Thursday, December 29, 2016
The rape and murder of Tricia McCauley didn’t make the front page of the paper today, though a large article about the Court Services and Offender Supervision Agency appeared on A-1.
Tricia McCauley was killed over the holidays. She was abducted as she made her way to a party, bearing a plate of Brussel sprouts. She was young, white, and well-known throughout the District of Columbia theater scene. I suspect there may have been only two degrees of separation between her and me because I know people in community theater, and they’re a tight-knit bunch. But that’s not the point.
Her death was one of many in the Washington area. Most murders and rapes did not get the amount of attention that Tricia’s did because the victims were unknown and deemed unimportant. It appears she was killed by a repeated-offender, a man arrested again and again for lesser but sometimes violent crimes such as theft, assault, and shoplifting. The man was charged, found guilty and released a bunch of times. He habitually violated his probation, and the Court Services and Offender Supervision Agency, the DC Government entity charged with keeping tabs on him, did not report the probation violation to the enforcing authorities because they feared it would violate his rights.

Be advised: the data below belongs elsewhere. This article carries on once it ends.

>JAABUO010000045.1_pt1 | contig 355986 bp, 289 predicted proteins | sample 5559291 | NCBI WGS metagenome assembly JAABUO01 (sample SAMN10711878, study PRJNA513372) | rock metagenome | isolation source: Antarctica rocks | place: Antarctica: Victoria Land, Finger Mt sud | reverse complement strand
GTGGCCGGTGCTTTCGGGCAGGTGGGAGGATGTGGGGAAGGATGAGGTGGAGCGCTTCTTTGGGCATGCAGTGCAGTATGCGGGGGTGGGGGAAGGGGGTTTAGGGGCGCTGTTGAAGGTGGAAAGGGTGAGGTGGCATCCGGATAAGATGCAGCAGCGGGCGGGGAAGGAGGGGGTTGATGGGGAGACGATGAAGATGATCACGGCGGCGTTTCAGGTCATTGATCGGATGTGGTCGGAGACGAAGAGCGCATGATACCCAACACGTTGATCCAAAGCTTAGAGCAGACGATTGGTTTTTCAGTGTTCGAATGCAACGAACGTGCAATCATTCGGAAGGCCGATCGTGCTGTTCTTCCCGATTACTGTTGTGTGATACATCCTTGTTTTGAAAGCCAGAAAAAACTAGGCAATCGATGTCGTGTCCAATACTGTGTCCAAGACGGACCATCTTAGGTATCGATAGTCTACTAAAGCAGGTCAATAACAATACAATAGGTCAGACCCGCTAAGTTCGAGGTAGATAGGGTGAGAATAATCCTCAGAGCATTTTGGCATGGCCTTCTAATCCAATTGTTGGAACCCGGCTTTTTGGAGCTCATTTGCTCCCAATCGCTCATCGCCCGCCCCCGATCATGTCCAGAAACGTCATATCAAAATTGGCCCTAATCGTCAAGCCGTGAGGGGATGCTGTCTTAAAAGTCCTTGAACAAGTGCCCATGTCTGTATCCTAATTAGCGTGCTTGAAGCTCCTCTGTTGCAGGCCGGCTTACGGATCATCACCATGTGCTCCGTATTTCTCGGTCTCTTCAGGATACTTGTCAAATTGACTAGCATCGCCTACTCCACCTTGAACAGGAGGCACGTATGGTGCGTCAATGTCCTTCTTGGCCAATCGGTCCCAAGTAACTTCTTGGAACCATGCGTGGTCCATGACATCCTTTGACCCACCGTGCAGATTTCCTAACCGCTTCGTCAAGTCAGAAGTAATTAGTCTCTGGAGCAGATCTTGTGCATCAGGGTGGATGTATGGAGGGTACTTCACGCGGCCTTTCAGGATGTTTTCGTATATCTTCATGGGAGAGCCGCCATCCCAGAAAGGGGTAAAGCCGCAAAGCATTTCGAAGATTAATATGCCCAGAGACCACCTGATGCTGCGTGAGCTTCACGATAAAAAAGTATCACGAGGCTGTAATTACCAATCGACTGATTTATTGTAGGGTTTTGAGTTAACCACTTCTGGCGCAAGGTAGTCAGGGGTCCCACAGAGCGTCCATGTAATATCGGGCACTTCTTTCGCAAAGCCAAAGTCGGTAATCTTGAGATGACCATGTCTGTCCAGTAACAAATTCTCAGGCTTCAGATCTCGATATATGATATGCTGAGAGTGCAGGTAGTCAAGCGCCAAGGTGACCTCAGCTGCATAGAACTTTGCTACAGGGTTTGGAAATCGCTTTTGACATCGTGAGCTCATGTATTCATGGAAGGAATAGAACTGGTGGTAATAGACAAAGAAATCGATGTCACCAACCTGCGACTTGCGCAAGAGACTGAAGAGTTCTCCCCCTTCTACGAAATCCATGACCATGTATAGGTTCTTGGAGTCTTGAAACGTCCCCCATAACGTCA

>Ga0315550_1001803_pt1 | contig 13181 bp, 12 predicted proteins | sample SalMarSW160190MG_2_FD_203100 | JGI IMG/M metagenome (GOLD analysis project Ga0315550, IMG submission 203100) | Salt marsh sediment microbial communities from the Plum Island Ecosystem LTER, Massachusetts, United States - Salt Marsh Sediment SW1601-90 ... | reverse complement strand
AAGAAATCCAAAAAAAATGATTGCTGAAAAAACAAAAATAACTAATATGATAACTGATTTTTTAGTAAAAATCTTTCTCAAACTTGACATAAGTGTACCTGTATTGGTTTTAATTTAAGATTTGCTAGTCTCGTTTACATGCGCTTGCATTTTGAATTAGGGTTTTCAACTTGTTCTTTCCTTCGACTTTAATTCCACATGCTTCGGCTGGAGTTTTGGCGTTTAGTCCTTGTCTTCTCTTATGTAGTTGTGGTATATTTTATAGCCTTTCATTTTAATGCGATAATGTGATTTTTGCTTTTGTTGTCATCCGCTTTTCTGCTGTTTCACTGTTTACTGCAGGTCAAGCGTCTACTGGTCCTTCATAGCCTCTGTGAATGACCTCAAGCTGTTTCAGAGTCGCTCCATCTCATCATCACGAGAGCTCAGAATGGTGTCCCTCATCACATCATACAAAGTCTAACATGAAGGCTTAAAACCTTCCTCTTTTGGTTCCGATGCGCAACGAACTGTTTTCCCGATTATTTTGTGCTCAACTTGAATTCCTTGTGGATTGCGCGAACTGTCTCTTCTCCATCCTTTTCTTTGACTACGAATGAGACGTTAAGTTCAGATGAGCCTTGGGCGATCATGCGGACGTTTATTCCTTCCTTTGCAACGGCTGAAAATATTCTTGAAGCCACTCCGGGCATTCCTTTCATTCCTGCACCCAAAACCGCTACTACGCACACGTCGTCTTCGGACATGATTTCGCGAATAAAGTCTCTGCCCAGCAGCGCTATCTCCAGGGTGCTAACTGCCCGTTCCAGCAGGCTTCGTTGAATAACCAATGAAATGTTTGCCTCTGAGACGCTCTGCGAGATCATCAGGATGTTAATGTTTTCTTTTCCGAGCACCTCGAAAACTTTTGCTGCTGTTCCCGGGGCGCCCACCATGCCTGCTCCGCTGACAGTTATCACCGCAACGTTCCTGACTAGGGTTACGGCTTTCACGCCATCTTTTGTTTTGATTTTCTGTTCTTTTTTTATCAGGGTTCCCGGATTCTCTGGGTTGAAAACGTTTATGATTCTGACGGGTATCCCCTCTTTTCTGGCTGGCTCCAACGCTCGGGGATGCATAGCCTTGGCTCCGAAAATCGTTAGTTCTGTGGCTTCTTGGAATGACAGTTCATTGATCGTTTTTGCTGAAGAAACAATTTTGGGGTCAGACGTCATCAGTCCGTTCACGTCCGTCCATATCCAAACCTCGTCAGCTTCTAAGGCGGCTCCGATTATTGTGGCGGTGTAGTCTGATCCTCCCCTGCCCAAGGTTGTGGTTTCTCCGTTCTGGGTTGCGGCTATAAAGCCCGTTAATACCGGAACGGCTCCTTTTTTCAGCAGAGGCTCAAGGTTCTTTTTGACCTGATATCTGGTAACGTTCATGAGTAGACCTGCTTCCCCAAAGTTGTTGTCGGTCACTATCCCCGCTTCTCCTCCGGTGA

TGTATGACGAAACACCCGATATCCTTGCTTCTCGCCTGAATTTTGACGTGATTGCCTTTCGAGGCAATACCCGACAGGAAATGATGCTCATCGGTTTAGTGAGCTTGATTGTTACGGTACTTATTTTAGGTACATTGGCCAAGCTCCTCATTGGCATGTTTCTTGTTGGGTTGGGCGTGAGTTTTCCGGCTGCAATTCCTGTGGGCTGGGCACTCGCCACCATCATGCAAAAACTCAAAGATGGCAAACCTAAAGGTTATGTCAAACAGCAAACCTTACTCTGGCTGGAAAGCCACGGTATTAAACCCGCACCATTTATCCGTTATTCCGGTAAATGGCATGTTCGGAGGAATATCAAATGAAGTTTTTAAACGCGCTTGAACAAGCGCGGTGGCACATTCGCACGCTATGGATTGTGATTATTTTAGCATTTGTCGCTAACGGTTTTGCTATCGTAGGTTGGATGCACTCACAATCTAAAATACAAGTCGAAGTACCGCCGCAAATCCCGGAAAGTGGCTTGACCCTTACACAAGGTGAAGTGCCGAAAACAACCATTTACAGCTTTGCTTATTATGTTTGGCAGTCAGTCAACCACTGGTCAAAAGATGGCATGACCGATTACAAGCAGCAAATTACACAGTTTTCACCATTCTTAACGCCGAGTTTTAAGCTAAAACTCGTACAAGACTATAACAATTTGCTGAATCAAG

I’m a liberal and I am beginning to understand fully and painfully Winston Churchill’s reputed quote that, “If you are not a liberal at 25, you have no heart. If you are not a conservative at 35, you have no brain.”
I have a pretty good brain, and what I am, is tired of the level of violence that now seems not only acceptable but somehow forgivable. We shrug our shoulders too often; we forget too quickly, we’re too eager to move on.
Tricia’s accused assailant, according to his own family, was in drastic need of help. He had mental issues, a well-known criminal background, and a total disregard and disrespect for the bureaucrats assigned to help him. He was sentenced by the courts to wear a radio anklet but never bothered to show up and have one fitted. In other words, the authorities released him, trusting a man whom they knew to be a recidivist of the worst order to appear as commanded and meekly accept a device to monitor his whereabouts. What could go wrong?
I don’t know if in this particular case the accused is guilty of the crimes. The fact is that a huge number of violent people who have been arrested, charged tried and found guilty of blood-curling wrongdoings are released on their own cognizance. The overwhelming majority of them return to being what they are, habitual criminals who prey on the innocent without fear of reprisal. We, as a society, apparently deem this to be acceptable. It is not.
I’m not a lawmaker. I don’t have solutions, but, like most of us, I can spot failure when I see it. The system has failed to protect its most vulnerable—in this case, a young woman of talent—as well as countless members of the elderly, the homeless and dispossessed, the LGBT community, the physically and mentally challenged, and all those without the resources to fight back.
Here’s the deal. A government that cannot protect its citizens is not a government worth having. It can’t be stated more simply than that.